- Technical staff in particular were a major headache – there were not enough of them and 20% of expenses went to technical people. Tertiary education requirements were 50% for mathematics and science at the time, but the SABC simply hired people en masse and paid for their studies and salaries.
- Because TV was so new, the SABC relied on their people with experience from the radio world, so it is no surprise that everyone’s favourite uncle, the immortal Riaan Cruywagen, started out as a news director for radio.
- The news peeps were so busy up-skilling and learning how to cope with this new format that the first news broadcast happened by chance. TV news was supposed to kick off in September 1975 but on 28 April 1975 an armed man by the name of David Proctor decided to occupy the Israeli Consulate in Fox Street, Johannesburg. The story made so much international news that they had no choice but to put out a news programme that very evening.
- A small handpicked group of SABC TV pioneers had to travel across the world to investigate how television works in different countries – aspects of management, content, the production and purchase of programmes, and so on. They had to watch a lot of TV in hotel rooms. Verna Vels (Liewe Heksie) was part of this team, and meetings were usually held in her room after watching TV the entire day, because she would be the only member who had any whiskey left.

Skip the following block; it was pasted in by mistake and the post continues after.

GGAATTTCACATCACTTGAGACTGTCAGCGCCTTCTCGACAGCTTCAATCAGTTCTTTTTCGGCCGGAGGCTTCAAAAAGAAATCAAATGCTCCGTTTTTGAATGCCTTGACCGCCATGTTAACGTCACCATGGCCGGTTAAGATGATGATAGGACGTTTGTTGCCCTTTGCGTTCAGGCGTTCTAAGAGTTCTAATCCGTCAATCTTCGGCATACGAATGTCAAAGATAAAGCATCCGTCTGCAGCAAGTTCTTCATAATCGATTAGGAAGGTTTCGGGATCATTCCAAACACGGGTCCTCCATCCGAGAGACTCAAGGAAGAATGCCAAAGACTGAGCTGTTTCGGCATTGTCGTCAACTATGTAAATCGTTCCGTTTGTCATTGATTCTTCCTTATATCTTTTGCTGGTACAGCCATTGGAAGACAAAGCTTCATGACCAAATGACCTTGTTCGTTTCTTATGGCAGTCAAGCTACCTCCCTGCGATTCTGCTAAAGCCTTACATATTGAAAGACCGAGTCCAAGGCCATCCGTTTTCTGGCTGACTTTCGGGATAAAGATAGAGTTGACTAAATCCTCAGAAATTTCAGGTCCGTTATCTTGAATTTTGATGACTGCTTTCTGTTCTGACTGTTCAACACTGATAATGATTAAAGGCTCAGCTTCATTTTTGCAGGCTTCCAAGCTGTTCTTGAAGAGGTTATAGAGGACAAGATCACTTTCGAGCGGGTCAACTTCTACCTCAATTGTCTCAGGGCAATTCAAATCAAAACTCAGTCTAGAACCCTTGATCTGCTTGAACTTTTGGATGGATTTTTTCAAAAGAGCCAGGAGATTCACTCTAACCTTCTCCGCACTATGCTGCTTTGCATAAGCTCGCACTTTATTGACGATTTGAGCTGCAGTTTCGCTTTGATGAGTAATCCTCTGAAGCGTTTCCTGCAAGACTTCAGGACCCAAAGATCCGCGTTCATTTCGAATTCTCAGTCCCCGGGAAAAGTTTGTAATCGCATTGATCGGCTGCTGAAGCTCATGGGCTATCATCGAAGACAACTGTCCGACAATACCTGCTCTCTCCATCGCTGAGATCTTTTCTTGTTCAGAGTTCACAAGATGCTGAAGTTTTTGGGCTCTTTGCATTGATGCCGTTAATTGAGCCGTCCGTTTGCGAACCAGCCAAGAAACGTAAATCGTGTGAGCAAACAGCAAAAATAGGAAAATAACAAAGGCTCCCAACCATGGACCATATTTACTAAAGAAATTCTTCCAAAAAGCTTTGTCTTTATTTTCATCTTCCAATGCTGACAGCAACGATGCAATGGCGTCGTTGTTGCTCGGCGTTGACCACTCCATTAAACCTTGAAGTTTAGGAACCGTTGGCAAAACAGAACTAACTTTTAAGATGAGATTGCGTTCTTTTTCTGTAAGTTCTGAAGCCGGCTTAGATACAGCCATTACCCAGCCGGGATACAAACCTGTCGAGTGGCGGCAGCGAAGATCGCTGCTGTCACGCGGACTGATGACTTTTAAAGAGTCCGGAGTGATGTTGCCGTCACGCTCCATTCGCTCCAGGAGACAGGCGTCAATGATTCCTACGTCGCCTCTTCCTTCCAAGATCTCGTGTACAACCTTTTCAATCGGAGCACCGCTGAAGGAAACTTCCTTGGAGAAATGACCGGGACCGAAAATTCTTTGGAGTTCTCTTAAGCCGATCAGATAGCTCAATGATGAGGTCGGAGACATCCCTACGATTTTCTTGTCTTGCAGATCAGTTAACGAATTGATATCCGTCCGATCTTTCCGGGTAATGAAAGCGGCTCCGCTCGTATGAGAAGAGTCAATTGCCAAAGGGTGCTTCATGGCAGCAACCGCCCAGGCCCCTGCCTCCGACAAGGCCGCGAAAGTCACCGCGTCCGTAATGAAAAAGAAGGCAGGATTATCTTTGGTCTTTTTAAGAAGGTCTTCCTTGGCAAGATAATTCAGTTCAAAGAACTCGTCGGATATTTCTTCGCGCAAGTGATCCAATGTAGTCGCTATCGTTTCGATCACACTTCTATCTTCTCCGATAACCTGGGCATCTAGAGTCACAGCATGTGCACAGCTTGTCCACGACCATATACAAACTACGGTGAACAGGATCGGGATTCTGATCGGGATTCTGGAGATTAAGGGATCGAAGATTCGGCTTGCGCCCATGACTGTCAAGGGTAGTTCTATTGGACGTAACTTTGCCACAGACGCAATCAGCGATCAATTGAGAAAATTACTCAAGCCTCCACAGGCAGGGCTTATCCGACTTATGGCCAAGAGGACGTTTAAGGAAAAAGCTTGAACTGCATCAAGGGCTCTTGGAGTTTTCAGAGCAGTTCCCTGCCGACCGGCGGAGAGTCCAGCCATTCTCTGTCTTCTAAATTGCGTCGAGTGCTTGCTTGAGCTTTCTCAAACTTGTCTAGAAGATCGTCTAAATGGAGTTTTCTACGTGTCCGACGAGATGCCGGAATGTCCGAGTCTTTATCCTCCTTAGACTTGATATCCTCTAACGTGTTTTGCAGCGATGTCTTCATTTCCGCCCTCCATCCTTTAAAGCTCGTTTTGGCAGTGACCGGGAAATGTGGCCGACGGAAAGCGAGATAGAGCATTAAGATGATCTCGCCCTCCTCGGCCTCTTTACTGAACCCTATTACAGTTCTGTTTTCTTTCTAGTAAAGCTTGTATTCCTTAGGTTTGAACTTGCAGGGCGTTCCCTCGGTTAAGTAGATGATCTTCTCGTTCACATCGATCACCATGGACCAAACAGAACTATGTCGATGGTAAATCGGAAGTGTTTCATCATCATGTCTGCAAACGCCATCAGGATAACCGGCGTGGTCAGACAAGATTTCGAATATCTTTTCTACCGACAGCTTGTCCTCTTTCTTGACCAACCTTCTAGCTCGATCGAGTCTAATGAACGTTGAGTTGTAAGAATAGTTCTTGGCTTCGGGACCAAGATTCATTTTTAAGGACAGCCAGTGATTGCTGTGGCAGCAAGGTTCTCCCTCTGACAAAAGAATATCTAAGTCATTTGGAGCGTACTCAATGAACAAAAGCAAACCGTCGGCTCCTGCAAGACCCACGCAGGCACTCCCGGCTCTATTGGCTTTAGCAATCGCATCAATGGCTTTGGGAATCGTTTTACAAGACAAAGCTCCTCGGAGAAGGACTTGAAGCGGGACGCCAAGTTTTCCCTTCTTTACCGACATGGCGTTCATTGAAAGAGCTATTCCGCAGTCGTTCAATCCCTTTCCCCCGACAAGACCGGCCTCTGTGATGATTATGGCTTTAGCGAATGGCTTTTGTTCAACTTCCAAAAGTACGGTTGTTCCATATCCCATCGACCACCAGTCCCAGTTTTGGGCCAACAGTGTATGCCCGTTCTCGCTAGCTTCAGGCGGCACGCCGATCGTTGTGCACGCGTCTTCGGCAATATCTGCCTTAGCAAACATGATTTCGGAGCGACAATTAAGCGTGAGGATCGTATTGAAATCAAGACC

- The first channel was simply called SAUK TV and they initially only broadcast between 18:00 and 23:00 – one half in Afrikaans and one half in English.
- The very first Afrikaans TV drama was called Blomme Vir Ma. The big boss of the SAUK, Pieter de Bruyn, had a hissy fit because the production team drank R67’s worth of soda while working in the sun for nine days. He refused to sign the expense claim, handed in by Hennie Human. Two years later, Hennie would buy an entire farm for a production on his own authority.
- Commercials were broadcast in 1978 for the first time. As with anything new and unfamiliar, there was resistance – viewers hated ads and several action groups rose up against advertising. It took a while, but commercials were eventually accepted.
- Wielie Walie was the first kids’ TV programme to air, and became the base for children’s television. It was an educational programme similar to Sesame Street, and the creator, Louise Smit, described it as “education on an ice cream”.
- The smoke billowing from Sarel Seemonster‘s nostrils was actually cigarette smoke that was blown through a pipe under the set by the puppeteers who doubled as the voice talent. Siff, man!
- Talk about siff – the hair on Liewe Heksie’s head is friggin’ dog hair, which was stuck to the puppet with glue!
- Back in the day, it didn’t matter if you read the news or if you happened to be the head of a department while also doing character voices for several TV shows – you weren’t paid a cent extra while on the clock for your normal salary.
I will leave it to you to discover the rest for yourself on Oppi Kassie. Happy hunting!